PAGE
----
Forman A nagging doubt haunts those who file amicus briefs: Once the brief enters the black hole of the appellate court, will its arguments receive serious consideration?
Is the current legislative scheme which limits the right of South African citizens who are registered as voters but who will be out of the country when the elections take place on 22 April consistent with the Constitution?
This is the question raised by the applications before us. Mr Willem Richter, the applicant in both these applications, is a South African citizen and registered voter who is working as a teacher in the United Kingdom.
He intends to return to South Africa at the end of this year. He wishes to vote in the elections but is not permitted to do so because section 33 of the Electoral Act 73 of the Electoral Act restricts the classes of people absent from the country on polling day who may vote.
In seeking to secure the right to vote in these elections, Mr Richter launched two applications — the first in the High Court in Pretoria on 26 January and the second in this Court the following day. In the High Court application, he sought an order declaring certain provisions of the Electoral Act and some of the regulations promulgated thereunder to be inconsistent with the Constitution and invalid.
In the application for direct access to this Court, he sought an order that the dispute in the High Court be brought directly to this Court and that the papers in the High Court be transferred to this Court.
On 30 January the Chief Justice gave directions in relation to the application for direct access, affording the respondents until 9 February to lodge answering affidavits and requiring the applicant to lodge a further affidavit on the same day to inform the Court of the status of the High Court application on that date.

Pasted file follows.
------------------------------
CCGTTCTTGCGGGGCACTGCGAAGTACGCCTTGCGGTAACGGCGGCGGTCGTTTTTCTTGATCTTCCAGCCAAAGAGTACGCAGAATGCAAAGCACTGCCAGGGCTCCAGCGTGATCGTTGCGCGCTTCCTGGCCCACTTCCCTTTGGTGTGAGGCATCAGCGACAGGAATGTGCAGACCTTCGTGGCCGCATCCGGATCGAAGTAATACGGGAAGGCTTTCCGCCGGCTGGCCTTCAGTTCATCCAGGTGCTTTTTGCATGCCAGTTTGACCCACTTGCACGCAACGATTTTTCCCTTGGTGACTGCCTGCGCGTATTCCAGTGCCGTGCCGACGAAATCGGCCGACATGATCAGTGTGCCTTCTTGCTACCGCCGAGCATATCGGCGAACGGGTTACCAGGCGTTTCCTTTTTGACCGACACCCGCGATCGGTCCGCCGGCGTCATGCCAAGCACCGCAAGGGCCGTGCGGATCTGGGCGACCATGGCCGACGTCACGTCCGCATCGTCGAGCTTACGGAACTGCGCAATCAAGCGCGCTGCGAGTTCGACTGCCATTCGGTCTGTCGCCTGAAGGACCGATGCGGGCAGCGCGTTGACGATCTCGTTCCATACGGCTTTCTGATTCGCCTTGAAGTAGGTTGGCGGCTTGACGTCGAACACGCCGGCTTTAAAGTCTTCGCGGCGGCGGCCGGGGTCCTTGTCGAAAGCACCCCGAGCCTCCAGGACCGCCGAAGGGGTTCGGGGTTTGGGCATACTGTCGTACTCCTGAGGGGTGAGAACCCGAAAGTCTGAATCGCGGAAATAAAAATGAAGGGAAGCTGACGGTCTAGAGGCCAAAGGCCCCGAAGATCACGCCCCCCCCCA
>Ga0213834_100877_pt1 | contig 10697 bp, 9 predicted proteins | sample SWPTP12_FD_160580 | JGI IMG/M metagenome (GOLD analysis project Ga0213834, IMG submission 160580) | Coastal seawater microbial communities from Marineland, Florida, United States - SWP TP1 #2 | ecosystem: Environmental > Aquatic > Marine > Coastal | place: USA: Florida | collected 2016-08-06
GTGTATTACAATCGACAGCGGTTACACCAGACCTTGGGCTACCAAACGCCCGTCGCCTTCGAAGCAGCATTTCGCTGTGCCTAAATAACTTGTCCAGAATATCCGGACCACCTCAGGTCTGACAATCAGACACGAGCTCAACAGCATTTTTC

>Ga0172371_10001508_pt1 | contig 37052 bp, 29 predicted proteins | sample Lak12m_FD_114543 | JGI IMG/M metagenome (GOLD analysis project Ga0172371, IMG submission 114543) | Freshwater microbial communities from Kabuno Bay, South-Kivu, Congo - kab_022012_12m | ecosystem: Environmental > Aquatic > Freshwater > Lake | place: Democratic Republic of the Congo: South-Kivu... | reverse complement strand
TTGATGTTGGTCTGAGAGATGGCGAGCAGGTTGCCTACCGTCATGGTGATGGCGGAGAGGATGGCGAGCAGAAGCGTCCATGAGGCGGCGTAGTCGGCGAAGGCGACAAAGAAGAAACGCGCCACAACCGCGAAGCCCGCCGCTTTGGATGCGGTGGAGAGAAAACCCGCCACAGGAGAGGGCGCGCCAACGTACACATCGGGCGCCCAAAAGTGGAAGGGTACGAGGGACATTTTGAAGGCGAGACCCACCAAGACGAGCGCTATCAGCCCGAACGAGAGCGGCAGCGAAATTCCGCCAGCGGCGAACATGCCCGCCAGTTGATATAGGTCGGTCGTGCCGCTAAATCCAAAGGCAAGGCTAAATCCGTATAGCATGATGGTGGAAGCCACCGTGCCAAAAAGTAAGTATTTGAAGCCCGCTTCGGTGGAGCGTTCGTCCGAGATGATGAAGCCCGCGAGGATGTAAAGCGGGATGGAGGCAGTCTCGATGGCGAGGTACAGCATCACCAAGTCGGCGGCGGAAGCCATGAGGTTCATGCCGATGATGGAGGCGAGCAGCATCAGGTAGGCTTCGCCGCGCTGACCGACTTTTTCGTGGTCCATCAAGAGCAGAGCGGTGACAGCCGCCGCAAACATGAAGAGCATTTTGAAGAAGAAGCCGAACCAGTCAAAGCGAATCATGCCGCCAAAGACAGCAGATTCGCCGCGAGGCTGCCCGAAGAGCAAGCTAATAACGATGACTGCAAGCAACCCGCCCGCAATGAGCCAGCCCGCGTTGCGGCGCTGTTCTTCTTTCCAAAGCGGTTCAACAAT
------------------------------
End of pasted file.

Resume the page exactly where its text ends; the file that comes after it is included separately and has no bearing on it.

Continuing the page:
On 9 February, Ebersohn AJ handed down a judgment in the High Court application declaring sections 33 1 b and 33 1 e of the Electoral Act to be inconsistent with the Constitution at least in part, as well as declaring regulations 6 b6 e9, 11 and 12 of the Election Regulations, 1 the Election Regulations to be similarly inconsistent with the Constitution, again at least in part.
Ebersohn AJ further ordered that the orders of invalidity be referred to this Court for confirmation. The day after the judgment was handed down Mr Richter launched a second application in this Court seeking confirmation of the order made by the High Court. This brief history explains why there are two applications by Mr Richter seeking the same relief contemporaneously.
As counsel for Mr Richter has conceded, the first application has been overtaken by the second and it is not necessary in this judgment to consider that application further. It must be dismissed. The only issue that arises in relation to it is costs, a matter to which I turn at the end of this judgment.
It is important to stop here and record that by the time Mr Richter launched his application in the High Court in Pretoria, another application by the Democratic Alliance and Mr Roy Howard Tipper, seeking almost identical relief, had been launched in the High Court in Cape Town on 23 January These two applications seek relief similar to that sought by Mr Richter, but in addition seek relief in relation to the right of South African citizens to register as voters abroad.